A look at the AN9002 Bluetooth Multi-meter protocol

I have been using an Aneng AN8008 multi-meter for a while now and I quite like it. It’s small, accurate enough and has some interesting measurement options for embedded electronics. Moreover, it’s very affordable. Looking at what multi-meters Aneng also sells, I spotted a multi-meter with Bluetooth for a low price as well. Bluetooth in a multi-meter, that’s a new one for me. But thinking about it, for logging data, why not. It’ll be very galvanicly isolated at least :)

After receiving the meter and trying it out for a bit, the app left me a little disappointed. There is just a phone app that can show the values and log them, but sadly storing the logged data to a file is not possible. This is be useful if you want to analyze the data at a later time or put graphs in a report or such. So time to look at what makes the multi-meter tick and see if I can make my own data logger with it.

A look inside

First of all, let’s look inside. Maybe an off the shelf multi-meter chip has been used and I can just find a datasheet for it.

Ah, black blob. Goodie. The black blob is connected to an F9788 Bluetooth module. At least the datasheet of that one can be found. It seems to be a BLE (Bluetooth Low Energy) module with an ARM9 core, interesting but not directly useful. I have worked with BLE before and still had the handy Nordic nRF Connect app installed on my phone. This app can scan, connect and show BLE services. BLE is an interesting protocol, with some unique ideas and terms. Luckily Adafruit has made a great introduction into the world of BLE.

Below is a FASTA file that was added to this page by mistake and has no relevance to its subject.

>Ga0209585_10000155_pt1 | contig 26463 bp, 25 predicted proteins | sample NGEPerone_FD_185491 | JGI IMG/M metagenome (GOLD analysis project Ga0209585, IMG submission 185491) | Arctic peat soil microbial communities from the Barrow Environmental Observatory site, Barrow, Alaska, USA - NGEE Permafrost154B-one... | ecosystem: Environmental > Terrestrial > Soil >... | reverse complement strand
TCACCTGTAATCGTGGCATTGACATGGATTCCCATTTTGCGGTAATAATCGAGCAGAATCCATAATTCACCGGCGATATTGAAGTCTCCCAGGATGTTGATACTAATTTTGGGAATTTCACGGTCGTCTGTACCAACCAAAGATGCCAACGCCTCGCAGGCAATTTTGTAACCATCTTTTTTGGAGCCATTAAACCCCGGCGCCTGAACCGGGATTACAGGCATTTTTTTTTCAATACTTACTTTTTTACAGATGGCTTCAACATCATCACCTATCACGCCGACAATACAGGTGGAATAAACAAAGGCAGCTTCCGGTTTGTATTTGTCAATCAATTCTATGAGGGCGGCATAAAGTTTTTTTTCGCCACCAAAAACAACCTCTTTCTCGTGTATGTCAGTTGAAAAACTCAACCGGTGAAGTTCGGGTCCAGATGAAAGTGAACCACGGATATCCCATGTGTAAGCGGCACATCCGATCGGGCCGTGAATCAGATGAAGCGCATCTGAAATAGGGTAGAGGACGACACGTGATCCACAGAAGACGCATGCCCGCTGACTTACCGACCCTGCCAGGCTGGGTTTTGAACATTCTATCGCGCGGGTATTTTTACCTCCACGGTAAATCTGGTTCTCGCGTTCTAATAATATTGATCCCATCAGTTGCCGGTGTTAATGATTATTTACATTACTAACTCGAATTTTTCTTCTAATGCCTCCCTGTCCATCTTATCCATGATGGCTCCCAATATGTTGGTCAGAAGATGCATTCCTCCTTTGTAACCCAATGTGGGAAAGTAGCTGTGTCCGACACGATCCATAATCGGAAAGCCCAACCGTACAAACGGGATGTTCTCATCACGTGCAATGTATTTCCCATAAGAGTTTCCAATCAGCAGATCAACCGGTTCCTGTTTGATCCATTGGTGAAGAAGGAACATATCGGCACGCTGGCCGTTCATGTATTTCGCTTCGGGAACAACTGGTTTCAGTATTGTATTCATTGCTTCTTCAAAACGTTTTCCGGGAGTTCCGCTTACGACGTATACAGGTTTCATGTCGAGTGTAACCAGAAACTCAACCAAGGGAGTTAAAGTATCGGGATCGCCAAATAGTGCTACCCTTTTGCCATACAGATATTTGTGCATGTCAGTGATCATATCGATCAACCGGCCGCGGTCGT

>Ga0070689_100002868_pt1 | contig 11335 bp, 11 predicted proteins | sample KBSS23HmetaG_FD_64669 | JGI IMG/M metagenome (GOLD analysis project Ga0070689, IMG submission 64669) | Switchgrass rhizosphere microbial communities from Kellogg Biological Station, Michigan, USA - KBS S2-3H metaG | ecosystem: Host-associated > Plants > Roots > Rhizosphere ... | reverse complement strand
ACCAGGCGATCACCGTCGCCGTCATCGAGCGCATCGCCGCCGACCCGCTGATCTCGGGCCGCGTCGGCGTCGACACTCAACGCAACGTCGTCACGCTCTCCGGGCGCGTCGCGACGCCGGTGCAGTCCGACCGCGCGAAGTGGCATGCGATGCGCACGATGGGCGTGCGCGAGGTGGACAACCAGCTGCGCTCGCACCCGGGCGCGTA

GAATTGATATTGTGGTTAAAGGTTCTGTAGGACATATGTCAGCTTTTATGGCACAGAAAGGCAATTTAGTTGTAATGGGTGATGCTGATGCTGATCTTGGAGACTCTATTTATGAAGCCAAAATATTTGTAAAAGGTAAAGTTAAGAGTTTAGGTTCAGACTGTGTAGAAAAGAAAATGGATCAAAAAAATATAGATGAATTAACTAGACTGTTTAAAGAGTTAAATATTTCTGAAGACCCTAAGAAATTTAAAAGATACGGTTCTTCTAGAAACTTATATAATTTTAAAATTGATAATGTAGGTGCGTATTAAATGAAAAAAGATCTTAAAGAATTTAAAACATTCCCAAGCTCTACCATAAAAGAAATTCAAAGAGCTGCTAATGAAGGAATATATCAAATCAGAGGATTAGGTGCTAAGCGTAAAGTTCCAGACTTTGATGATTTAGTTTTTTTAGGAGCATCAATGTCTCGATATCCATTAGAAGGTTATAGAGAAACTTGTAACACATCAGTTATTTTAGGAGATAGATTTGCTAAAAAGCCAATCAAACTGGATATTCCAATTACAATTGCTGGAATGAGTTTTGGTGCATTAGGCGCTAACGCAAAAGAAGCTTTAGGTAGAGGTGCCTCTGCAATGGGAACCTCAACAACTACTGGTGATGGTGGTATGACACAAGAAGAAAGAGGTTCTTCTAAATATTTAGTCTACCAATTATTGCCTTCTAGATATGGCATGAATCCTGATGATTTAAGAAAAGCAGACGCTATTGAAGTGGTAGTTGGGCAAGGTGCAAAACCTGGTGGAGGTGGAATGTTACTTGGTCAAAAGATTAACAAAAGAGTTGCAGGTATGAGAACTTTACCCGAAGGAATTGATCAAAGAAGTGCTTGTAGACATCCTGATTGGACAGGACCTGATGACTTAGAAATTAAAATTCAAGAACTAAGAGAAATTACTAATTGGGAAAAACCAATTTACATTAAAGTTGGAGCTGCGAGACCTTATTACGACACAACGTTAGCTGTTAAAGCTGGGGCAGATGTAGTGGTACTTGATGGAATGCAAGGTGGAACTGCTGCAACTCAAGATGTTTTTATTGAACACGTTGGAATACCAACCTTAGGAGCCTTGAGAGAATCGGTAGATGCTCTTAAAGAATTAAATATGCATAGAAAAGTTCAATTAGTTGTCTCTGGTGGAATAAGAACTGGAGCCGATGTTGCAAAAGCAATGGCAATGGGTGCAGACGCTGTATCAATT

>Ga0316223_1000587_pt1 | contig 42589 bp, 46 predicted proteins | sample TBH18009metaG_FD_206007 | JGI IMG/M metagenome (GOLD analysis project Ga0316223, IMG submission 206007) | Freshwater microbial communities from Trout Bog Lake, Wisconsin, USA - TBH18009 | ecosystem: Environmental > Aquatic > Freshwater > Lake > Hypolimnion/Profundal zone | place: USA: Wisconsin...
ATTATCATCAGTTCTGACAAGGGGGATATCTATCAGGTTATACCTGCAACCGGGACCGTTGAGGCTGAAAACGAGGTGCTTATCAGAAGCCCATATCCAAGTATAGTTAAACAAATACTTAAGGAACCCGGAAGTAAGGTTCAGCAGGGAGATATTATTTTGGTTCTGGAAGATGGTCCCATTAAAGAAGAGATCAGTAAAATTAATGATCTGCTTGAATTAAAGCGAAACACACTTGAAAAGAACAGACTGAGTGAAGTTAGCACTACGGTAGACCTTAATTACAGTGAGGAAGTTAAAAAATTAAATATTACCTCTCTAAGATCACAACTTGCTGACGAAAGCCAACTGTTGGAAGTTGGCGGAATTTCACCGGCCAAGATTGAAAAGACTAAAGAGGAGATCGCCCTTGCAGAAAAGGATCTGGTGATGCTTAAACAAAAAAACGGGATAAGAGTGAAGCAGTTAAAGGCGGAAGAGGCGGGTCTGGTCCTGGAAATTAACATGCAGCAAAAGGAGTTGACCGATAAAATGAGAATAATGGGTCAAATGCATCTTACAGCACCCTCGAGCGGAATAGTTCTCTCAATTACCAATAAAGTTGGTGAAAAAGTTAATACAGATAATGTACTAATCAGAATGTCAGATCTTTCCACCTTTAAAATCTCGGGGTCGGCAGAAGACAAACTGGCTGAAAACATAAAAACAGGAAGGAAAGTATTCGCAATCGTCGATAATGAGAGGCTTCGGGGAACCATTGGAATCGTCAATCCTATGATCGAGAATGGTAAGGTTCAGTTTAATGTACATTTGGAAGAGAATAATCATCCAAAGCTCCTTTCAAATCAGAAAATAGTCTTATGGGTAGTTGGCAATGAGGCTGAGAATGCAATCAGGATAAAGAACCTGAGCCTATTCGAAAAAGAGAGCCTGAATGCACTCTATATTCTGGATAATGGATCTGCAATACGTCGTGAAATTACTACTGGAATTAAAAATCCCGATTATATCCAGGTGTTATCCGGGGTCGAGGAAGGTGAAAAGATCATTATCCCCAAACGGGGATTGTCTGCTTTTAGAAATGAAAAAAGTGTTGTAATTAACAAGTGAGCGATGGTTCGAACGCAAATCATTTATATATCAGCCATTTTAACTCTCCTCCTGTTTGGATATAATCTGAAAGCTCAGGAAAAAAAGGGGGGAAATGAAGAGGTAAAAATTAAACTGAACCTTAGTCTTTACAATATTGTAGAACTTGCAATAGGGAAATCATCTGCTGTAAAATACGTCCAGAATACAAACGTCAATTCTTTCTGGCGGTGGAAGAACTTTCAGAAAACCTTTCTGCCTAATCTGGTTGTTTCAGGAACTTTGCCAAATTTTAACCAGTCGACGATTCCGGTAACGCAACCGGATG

One scan later revealed a device called “Bluetooth DMM”, goodie. Some poking in the advertised services and characteristics later I saw one called “Unknown Characteristic” that I could be notified off. The content is a 11 byte packet of data that changes if the display of the multi-meter changes. Bingo. Now to figure out it’s content.

As just an app on my phone would make this a bit of a hassle, I had a look at talking to it via a computer. A python library called Bleak came up and it seemed pretty nice. There are a few small examples on scanning, enabling notifications and such so that all looked like a great starting point. I used the examples to create a small script that enabled notifications on the magic characteristic and started reverse engineering. The entire code is just 25 lines:

import sys
import asyncio
import platform
from bleak import BleakClient

ADDRESS = ( "FC:58:FA:3C:94:16" )
CHARACTERISTIC_UUID = "0000fff4-0000-1000-8000-00805f9b34fb"

def notification_handler(sender, data):
    # Simple notification handler which prints the data received
    print("Data multimeter: {0}".format(data.hex(' ') ))

async def run(address):
    client = BleakClient(address)
        
    async with BleakClient(address) as client:
        await client.start_notify(CHARACTERISTIC_UUID, notification_handler)
        await asyncio.sleep(60.0)  #show data for a minute
        await client.stop_notify(CHARACTERISTIC_UUID)


if __name__ == "__main__":
    loop = asyncio.get_event_loop()
    loop.set_debug(False)
    loop.run_until_complete(run(ADDRESS))